New York's graduation rate increased slightly to 78.1 percent last year, and education officials said Monday the number could be even higher if students had different ways of earning a diploma.
The four-year graduation rate for students who started high school in 2011 was 1.7 percentage points higher than for the previous class, data from the state Education Department showed, but it remained below the national rate of 82 percent.
Locally, four of the nine districts that make up the Cayuga-Onondaga BOCES region saw their four-year graduation rates increase. The highest rate among the nine belonged to the Skaneateles Central School District, at 96 percent, while the Auburn Enlarged City School District's 70-percent rate was the lowest locally.
Education officials said New York students, especially those just learning English or who have disabilities, would benefit from the chance to graduate outside of the current Regents exam-based system, by following a career and occupational graduation pathway, for example, or through project-based assessments.
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"This is not about changing our standard. It's about providing other avenues for kids to show what they know so they can graduate," Commissioner MaryEllen Elia said.
Black and Hispanic students, as well as those in high-needs districts, made gains, the 2015 graduation data showed, but continued to graduate at lower rates than white students and those in wealthier districts.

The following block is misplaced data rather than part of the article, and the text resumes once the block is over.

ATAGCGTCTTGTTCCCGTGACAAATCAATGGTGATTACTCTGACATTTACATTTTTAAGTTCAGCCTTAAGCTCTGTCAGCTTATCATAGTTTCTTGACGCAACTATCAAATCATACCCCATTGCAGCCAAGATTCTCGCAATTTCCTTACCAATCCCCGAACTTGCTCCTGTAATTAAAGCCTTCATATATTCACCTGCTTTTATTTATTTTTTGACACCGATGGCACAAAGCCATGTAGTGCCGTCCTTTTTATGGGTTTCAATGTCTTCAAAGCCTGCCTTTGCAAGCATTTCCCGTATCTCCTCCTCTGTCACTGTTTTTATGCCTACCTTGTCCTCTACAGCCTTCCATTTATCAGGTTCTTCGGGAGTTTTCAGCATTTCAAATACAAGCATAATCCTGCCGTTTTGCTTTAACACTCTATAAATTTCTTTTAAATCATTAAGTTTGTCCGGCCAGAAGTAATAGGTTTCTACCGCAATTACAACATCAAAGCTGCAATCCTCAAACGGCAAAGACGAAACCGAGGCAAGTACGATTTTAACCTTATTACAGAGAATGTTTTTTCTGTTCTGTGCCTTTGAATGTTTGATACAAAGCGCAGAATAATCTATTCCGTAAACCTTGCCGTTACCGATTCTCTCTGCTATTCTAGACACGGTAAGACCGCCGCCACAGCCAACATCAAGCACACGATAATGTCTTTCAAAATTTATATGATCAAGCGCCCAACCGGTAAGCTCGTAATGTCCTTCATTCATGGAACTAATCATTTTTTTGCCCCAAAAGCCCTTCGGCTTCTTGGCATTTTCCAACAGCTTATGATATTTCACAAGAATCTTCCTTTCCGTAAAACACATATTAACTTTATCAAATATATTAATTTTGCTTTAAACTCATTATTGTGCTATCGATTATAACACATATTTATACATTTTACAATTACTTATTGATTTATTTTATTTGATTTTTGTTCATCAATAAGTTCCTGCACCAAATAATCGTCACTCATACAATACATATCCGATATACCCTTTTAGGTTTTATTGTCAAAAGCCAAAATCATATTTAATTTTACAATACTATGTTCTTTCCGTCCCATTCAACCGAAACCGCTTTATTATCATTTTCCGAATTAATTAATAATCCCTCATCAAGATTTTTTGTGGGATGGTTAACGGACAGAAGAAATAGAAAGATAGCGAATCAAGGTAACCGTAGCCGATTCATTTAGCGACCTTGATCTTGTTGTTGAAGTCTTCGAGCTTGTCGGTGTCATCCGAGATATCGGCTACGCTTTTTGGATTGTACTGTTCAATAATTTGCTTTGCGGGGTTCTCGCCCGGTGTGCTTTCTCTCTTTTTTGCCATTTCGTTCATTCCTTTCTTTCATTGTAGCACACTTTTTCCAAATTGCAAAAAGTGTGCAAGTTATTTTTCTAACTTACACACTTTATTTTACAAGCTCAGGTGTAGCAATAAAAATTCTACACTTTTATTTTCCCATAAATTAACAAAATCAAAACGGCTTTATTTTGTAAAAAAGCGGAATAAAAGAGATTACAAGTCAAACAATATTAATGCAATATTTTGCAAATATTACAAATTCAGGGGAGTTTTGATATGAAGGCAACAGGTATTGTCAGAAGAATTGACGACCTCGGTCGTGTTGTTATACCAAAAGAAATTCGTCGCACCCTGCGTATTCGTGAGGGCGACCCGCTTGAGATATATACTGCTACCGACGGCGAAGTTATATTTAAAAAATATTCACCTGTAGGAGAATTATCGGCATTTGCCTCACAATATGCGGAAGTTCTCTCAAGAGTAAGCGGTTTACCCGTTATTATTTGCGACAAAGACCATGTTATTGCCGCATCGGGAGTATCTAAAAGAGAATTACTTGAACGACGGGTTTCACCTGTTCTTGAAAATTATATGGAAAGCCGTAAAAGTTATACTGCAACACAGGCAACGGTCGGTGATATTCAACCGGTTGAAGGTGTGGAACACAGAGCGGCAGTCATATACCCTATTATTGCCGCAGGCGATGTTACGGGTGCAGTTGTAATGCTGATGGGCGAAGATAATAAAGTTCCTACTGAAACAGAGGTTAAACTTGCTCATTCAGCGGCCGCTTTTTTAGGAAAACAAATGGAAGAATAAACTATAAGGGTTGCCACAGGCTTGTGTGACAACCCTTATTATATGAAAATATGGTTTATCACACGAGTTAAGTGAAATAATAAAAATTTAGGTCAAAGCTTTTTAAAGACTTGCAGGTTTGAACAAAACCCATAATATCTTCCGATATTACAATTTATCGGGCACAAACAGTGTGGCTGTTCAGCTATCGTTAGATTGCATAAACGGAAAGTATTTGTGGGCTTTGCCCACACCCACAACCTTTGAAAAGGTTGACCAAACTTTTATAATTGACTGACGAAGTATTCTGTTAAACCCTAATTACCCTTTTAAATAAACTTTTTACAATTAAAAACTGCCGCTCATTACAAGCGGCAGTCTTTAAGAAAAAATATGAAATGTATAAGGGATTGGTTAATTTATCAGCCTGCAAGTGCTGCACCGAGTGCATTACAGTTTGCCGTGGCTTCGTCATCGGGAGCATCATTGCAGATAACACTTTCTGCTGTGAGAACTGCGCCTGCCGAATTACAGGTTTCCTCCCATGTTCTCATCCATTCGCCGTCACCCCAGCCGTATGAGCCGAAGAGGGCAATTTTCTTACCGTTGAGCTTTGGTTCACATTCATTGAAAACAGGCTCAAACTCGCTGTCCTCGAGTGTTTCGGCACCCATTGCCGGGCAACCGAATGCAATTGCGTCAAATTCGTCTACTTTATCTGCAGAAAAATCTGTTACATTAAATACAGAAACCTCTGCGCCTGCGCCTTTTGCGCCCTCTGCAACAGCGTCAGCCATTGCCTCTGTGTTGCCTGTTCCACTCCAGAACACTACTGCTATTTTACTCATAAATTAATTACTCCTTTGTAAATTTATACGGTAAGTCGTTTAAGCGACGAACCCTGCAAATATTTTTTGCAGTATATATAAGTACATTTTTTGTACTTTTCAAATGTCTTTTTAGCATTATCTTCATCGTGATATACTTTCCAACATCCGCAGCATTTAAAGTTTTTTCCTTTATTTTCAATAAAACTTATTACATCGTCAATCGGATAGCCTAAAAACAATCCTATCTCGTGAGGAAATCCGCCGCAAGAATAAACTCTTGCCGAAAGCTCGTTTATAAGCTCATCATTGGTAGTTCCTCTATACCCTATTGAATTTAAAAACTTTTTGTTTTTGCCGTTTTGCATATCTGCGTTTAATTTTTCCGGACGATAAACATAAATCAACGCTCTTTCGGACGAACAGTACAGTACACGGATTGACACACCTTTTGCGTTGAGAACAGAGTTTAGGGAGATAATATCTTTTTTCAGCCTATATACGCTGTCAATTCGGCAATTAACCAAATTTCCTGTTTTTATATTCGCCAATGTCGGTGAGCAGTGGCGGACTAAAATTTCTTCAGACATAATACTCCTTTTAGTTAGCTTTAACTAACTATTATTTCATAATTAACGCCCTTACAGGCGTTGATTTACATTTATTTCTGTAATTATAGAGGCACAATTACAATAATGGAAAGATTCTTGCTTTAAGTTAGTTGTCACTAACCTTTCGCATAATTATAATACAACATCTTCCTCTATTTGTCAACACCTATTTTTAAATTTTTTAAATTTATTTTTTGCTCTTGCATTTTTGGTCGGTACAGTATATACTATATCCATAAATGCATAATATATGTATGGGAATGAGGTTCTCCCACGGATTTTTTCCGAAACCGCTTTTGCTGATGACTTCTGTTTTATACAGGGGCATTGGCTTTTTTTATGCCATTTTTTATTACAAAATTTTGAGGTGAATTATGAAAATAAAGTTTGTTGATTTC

Also concerning, the department said, was the nearly 7 percent of students, about 14,590 of them, who should have been part of the class of 2015 but instead dropped out of high school. The majority were black or Hispanic and from economically disadvantaged families.
New York State United Teachers Vice President Catalina Fortino supported the idea of alternative graduation pathways but said lifting graduation rates in large, high-needs districts also would require more investment in smaller class sizes, staff and support programs.
"We know that when we provide additional support for access and opportunity in high-need districts, they graduate and contribute to the success of their communities and our country," she said.
Last month, federal education officials put the U.S. high school graduation rate at 82 percent. Leading the way was Iowa, with a graduation rate of nearly 91 percent. The District of Columbia had the lowest rate, 61 percent.
2015 Cayuga-County area public high school graduation rates
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